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Las Olas marina to redevelop

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By Dorie Cox

The Las Olas Marina is home to scores of yachts at the northernmost end of the annual Fort Lauderdale International Boat Show. And now plans are under way for redevelopment.

The city of Ft. Lauderdale awarded the contract to Suntex Marinas and Edgewater Resources to lease, manage and develop the property. There are several plans under consideration and a major difference is the number of slips dedicated to megayachts.

M/Y Cheers 46, a 140-foot Benetti, is one of the largest yachts docked in the Las Olas Marina section of the show. And Capt. Kelly Esser said yachts industry-wide are only going to get bigger.

“In season, all the big slips in the area are filled,” Capt. Esser said. “And nothing’s getting smaller. Plus, Ft. Lauderdale will continue to grow until the city says, no more.”

The yacht is docked in the marina on the south side of the Las Olas Bridge. Capt. Esser hopes the future redevelopment project is practical.

“You can always put small boats in a big slip, but not the other way around,” Esser said.

Yacht broker Glynn Smith of Denison Yacht Sales, said it boils down to money and space.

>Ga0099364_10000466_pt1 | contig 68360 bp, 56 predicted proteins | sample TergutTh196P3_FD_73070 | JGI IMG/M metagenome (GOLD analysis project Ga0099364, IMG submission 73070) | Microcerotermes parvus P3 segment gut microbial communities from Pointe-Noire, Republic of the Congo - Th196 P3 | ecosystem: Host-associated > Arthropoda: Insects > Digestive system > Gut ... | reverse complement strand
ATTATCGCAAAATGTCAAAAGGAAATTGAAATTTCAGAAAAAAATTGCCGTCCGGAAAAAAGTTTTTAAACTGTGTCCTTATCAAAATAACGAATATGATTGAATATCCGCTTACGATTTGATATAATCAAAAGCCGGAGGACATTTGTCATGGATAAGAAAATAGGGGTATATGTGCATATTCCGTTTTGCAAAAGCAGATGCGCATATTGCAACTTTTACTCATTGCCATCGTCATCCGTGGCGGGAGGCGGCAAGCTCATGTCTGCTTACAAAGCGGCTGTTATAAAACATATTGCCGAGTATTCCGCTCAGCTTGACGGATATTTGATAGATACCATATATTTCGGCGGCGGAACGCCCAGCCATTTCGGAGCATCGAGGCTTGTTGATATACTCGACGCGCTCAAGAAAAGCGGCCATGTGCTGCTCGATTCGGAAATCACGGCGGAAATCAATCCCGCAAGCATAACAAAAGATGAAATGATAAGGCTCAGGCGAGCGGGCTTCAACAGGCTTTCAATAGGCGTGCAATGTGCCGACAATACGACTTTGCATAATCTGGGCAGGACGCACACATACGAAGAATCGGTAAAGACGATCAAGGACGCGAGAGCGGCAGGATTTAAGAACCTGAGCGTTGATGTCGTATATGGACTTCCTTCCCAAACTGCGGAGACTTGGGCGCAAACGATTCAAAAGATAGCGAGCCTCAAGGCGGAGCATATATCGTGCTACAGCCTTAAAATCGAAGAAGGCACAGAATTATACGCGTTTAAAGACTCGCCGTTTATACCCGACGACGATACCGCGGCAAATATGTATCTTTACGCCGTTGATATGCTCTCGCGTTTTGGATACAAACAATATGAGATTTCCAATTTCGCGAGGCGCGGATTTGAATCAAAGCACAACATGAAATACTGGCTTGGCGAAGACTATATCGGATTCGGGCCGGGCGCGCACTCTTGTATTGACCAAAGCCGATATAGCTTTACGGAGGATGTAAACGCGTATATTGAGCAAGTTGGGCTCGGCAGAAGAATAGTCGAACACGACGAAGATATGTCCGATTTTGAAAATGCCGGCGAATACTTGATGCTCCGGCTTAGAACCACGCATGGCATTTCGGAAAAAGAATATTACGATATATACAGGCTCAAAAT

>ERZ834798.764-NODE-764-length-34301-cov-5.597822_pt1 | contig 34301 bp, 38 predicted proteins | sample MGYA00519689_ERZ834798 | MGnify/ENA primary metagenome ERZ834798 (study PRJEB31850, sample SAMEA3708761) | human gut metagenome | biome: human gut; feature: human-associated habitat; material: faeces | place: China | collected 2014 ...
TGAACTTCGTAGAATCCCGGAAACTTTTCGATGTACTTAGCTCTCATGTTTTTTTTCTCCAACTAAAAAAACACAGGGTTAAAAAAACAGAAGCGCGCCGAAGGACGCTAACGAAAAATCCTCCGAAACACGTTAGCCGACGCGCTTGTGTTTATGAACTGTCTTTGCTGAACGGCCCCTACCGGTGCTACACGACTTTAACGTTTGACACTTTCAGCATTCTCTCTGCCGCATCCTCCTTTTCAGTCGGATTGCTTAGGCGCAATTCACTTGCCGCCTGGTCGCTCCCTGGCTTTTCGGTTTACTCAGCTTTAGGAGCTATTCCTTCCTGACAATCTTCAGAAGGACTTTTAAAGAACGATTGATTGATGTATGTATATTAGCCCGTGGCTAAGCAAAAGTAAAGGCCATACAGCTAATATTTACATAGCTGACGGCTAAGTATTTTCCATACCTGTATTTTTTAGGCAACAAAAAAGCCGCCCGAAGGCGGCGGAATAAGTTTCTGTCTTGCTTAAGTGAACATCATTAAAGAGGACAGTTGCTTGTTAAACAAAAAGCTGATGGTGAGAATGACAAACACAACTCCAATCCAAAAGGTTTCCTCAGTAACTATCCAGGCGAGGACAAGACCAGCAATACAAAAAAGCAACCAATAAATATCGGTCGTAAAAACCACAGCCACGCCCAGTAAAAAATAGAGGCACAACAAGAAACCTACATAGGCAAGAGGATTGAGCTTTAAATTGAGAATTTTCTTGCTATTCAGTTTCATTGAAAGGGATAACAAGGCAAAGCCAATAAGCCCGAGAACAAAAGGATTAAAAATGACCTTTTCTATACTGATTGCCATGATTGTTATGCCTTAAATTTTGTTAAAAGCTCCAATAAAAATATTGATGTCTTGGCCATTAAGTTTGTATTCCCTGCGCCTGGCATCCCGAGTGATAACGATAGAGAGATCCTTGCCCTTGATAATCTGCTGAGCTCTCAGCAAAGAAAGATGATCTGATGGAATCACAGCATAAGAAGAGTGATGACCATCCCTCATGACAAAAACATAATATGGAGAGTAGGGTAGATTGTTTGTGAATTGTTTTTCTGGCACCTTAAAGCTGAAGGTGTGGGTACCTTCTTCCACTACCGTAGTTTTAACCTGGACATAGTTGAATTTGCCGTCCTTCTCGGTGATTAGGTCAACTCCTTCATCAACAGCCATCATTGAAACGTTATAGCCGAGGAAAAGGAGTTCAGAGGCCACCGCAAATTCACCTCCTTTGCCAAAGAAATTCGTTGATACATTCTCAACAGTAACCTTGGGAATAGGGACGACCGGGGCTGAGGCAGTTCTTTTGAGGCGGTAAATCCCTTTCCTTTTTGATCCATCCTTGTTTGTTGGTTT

“It’s all real estate,” Smith said. “But you have to have yachts come to make money. Yards are churning out boats, but they’re not churning out linear feet.”

Ft. Lauderdale’s Las Olas Marina redevelopment faces a choice between a standard and a megayacht based plan. PHOTO/DORIE COX

Ft. Lauderdale’s Las Olas Marina redevelopment faces a choice between a standard and a megayacht based plan. PHOTO/DORIE COX

The base plan being considered offers 6,745 total linear feet in the Intracoastal Waterway with

space for one 300-foot yacht and nine yachts more than 100 feet.

The megayacht plan includes less total feet at 5,540 but has dockage for two 300-foot yachts as well as 36 yachts more than 100 feet.

Both drawings include layout plans for the boat show as well as options for restaurants.

Jon Luscomb said he has seen the original bids and plans as facilities supervisor for the city of Ft. Lauderdale.

Early drawings had Med mooring, but were changed to more traditional slips to avoid cross current. The latest plans run parallel to the tidal flow.

“Once the lease is signed, Suntex gets the marina as-is,” Luscomb said. “Then they head toward developing it. It’s three-to-four years before there will be meaningful movement.”

Las Olas Marinas was working to dredge from the newly deepened ICW into the marina, he said, but those plans will be on hold until a plan is chosen.

Dorie Cox is editor of Triton Today. Comment below

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About Dorie Cox

Dorie Cox is editor of The Triton.

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